The Asian Longhorn Beetle (ALB) – an insect which poses a risk to broadleaved trees such as oak and silver birch– has been eradicated in the UK following six years of trapping and surveillance work by the Animal and Plant Health Agency and the Forestry Commission.
The pest was initially discovered in Kent in 2012, most likely introduced through infested imported wood packaging material.
The pest is a serious threat to a range of broadleaved trees, including species grown commercially for timber and fruit production. The larvae of the beetle feed on the wood of living trees, boring galleries, or tunnels in the trunks and branches. The galleries can penetrate all the way from the outer layer to the heart wood, and a severe infestation can kill the tree.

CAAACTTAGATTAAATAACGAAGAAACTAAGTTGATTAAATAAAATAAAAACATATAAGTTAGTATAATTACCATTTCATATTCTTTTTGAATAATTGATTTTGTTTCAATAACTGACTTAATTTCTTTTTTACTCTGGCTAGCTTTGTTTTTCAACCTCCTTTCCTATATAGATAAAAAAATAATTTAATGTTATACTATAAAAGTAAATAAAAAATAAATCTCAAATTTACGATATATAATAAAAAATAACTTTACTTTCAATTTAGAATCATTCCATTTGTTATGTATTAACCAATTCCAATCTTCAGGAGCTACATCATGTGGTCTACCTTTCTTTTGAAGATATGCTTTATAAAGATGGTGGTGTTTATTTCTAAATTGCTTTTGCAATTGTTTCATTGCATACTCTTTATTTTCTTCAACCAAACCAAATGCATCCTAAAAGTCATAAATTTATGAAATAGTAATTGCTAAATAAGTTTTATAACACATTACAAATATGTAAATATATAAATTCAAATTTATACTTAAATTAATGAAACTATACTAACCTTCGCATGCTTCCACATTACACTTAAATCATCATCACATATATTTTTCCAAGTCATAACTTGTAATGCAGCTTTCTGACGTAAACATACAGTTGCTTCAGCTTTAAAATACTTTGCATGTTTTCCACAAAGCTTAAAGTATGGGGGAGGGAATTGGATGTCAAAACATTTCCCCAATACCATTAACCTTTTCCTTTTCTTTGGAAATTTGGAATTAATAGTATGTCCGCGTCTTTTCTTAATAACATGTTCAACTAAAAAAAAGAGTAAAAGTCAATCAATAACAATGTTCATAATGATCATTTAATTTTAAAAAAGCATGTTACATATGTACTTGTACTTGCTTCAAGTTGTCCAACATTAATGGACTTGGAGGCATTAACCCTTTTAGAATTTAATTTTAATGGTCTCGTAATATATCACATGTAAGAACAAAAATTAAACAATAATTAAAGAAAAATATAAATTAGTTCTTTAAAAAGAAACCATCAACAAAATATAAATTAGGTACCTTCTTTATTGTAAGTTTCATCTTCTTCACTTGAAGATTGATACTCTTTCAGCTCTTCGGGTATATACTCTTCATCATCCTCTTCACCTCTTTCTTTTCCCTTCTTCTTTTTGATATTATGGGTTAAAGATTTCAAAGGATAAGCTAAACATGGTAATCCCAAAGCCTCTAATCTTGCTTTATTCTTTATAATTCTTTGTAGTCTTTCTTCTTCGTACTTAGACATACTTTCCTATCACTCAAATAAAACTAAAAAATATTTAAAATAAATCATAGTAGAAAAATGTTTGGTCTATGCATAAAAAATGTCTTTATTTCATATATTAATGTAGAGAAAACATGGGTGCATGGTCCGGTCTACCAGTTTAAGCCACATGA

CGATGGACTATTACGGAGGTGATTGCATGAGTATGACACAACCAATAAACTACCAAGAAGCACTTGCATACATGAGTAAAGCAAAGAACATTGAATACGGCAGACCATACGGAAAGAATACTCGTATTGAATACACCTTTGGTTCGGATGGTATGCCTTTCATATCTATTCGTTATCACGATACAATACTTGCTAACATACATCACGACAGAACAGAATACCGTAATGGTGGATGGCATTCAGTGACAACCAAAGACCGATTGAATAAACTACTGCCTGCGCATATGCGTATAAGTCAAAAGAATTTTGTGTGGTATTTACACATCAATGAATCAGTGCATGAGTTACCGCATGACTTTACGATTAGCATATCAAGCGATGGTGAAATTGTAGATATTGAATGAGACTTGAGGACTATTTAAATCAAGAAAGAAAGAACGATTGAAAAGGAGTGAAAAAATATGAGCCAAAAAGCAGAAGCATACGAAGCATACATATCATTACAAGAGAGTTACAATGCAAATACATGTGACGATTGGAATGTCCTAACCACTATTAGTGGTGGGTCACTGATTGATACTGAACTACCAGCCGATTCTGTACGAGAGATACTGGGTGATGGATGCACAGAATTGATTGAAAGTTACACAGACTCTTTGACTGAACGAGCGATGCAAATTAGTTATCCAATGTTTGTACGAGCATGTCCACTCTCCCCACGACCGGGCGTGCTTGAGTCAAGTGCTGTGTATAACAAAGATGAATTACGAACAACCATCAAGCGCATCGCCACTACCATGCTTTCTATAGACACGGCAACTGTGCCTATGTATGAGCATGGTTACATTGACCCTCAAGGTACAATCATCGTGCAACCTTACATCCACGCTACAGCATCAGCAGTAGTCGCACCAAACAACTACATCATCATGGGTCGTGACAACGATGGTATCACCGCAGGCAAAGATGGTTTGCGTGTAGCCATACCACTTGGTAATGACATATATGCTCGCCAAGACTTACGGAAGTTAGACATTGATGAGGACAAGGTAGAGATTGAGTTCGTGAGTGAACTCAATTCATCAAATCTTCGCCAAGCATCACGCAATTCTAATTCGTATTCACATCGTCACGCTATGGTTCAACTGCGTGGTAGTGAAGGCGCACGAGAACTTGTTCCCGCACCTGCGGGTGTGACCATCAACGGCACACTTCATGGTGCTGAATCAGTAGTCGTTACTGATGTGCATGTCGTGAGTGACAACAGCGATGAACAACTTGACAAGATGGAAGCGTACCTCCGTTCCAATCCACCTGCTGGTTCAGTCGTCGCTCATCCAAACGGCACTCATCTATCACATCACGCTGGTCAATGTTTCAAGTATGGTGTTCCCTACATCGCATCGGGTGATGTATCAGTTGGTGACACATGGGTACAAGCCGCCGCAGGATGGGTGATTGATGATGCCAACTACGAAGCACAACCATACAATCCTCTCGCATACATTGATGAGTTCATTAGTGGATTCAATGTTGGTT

Lord Gardiner, Defra Biosecurity Minister said:
I am delighted that we have been able to eradicate Asian Longhorn Beetle – this is a testament to the dedication and hard work carried out by our Plant Health service.
Globalisation in trade, increased travel and the diversity of plants entering the UK mean more threats to plant health. Our strong response includes investing more than £4.5m to strengthen our border security, recruiting and enhancing training for new plant inspectors.
Furthermore, we identify and assess new threats to our trees by using the UK Plant Health Risk Register, the most comprehensive in the world, containing over 1000 pests and diseases which are regularly reviewed and prioritised for action
Nicola Spence, Defra Chief Plant Health Officer said:
Asian Longhorn Beetle would pose a serious threat to our treescape if allowed to establish, so it is great news that it has been officially eradicated in the UK.
Strong biosecurity relies on everyone playing their part – in our forests, at borders or when buying plants. It is important that we continue to raise awareness of the simple things that people can do to protect against pests and diseases, such as sourcing plants from a reputable nursery.